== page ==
Xi Jinping was elected General Secretary of the Chinese Communisty Party and Chairman of the Central Military Commission in18th Party Congress in 2012, replacing Hu Jintao as the top leader as the Communist Party. Xi was elected China's president in March 2013. Born in 1953, Xi is son of Xi Zhongxun, a veteran leader of the Party. He graduated from Tsinghua University in 1979 with a degree in engineering.
Xi outlines off-base conduct rules in bid to clean up military
Two orders governing soldiers' off-duty behaviour and how the military promotes Communist Party cadres represent the latest push in President Xi Jinping's effort to professionalise the People's Liberation Army.
In his capacity as chief of the decision-making Central Military Commission (CMC), Xi ordered more restrictions on soldiers' conduct while off base, including increased military police powers. He also called for military leaders at all levels to establish fairer systems for recruiting and cultivating party members.
Analysts said the moves further illustrate Xi's determination to clean up the PLA, which has long been criticised for lax discipline and corruption.
"The delivery of those orders showed the public that Xi is confident and determined to restrain the army, to turn it into a disciplined and capable modern army," said Xu Guangyu , a retired PLA general and military analyst.
The rampant corruption in the PLA - which, with some 2.25 million personnel, is the world's largest military force - has been an open secret for years. But the problem has been hard to fix because the PLA, unlike most other major world fighting forces, serves the party, not the state.
Since becoming commander-in-chief in November, Xi has issued at least eight major orders seeking to modernise the military and enforce discipline.
Xi has required all senior officers to spend at least two weeks a year serving alongside the soldiers of the lowest ranks. He has also banned military licences for luxury cars and introduced a registration system for military number plates, as the abuse of such credentials has bred much public resentment.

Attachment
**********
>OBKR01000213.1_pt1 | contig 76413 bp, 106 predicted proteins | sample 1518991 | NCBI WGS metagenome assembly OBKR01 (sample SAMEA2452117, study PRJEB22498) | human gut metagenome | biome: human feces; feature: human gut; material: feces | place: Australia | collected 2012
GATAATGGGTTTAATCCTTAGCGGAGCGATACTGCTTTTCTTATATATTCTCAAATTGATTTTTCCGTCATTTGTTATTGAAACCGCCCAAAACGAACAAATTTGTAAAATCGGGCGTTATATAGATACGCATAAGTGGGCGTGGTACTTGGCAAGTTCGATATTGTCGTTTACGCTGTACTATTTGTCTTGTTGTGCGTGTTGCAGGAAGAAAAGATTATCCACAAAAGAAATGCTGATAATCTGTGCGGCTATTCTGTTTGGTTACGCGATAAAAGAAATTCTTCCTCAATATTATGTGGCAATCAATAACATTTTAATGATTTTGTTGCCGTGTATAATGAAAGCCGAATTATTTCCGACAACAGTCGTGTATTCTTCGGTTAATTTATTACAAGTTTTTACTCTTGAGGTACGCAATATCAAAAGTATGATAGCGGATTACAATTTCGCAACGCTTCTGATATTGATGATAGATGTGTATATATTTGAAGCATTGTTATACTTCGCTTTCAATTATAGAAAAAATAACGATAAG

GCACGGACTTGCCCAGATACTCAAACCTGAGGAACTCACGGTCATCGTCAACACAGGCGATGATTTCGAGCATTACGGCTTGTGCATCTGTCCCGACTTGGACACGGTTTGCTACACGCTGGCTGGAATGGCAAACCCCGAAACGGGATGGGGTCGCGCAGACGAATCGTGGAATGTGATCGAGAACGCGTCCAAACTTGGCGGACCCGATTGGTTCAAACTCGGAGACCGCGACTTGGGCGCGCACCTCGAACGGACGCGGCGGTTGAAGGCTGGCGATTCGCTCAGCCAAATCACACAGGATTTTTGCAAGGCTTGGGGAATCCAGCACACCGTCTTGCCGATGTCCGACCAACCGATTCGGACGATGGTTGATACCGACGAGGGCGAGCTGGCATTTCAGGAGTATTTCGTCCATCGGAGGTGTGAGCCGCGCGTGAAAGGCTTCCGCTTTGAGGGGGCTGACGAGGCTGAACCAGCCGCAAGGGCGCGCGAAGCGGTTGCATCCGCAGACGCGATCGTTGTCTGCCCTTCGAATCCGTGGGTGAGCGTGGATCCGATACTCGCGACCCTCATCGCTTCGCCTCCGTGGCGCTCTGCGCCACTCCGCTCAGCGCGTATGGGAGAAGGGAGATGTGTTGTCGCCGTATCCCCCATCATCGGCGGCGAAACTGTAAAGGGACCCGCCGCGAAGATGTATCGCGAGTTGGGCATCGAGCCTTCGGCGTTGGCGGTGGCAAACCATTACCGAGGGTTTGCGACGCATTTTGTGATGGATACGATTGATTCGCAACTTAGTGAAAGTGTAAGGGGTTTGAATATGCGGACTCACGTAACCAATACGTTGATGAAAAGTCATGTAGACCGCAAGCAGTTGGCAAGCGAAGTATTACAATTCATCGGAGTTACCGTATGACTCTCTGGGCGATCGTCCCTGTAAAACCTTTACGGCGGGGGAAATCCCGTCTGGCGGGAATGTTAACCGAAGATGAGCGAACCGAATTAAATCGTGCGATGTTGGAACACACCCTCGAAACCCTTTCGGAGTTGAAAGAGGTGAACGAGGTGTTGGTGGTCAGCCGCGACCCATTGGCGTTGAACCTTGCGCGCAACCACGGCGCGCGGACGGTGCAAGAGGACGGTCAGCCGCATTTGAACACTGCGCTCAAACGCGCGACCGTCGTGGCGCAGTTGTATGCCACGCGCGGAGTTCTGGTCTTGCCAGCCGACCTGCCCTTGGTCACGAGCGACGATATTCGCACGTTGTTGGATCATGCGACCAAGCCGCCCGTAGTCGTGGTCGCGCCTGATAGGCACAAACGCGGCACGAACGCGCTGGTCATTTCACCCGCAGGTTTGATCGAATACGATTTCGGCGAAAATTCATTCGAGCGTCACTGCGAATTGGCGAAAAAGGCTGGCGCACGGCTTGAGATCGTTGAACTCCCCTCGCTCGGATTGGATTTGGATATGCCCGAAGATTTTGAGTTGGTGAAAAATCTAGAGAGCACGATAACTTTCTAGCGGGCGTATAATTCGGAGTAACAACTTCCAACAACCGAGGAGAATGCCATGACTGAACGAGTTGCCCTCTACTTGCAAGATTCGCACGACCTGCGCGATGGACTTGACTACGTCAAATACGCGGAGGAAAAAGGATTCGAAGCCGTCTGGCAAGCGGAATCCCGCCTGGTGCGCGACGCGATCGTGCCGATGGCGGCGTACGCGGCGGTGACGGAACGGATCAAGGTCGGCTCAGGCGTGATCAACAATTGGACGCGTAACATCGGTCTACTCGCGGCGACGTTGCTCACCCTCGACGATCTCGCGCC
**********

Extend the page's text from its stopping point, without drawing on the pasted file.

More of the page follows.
Xu said Xi's familiarity with PLA affairs, including a stint in his late 20s as an aide to a secretary-general of the CMC, had given him the knowledge and confidence to pursue reform.
"Xi dares to promote such a thankless mission because of his background and his military experience," Xu said. "He knows the army's corrupt practices."
The latest orders were issued within a day of each other last week. The first, which takes effect on October 1, National Day, revised the PLA Garrison Ordinance to better ensure servicemen adhere to army rules while off base, the PLA Daily reported.
Xu said the ordinance would also make it possible for civilians to report any wrongdoings or misbehaviour by soldiers. Military police will also increase patrols outside garrisons to make sure soldiers behave themselves.
"The garrison ordinance and other guidelines are aimed at restoring PLA's morality and its soul and during today's time of peace," Xu said, adding that doing would also make the military more combat-ready.
Dr Zeng Zhiping , a retired lieutenant colonel and military law expert, said Xi's two immediate predecessors, Jiang Zemin and Hu Jintao , paved the way for reform by improving soldiers pay and benefits and modernising their equipment.
"The two key problems were solved, so Xi can now speak loudly to army," said Zeng, of the Nanchang Institute of Technology in Jiangxi . "Now, it's their turn to meet the requirement of being a modern army."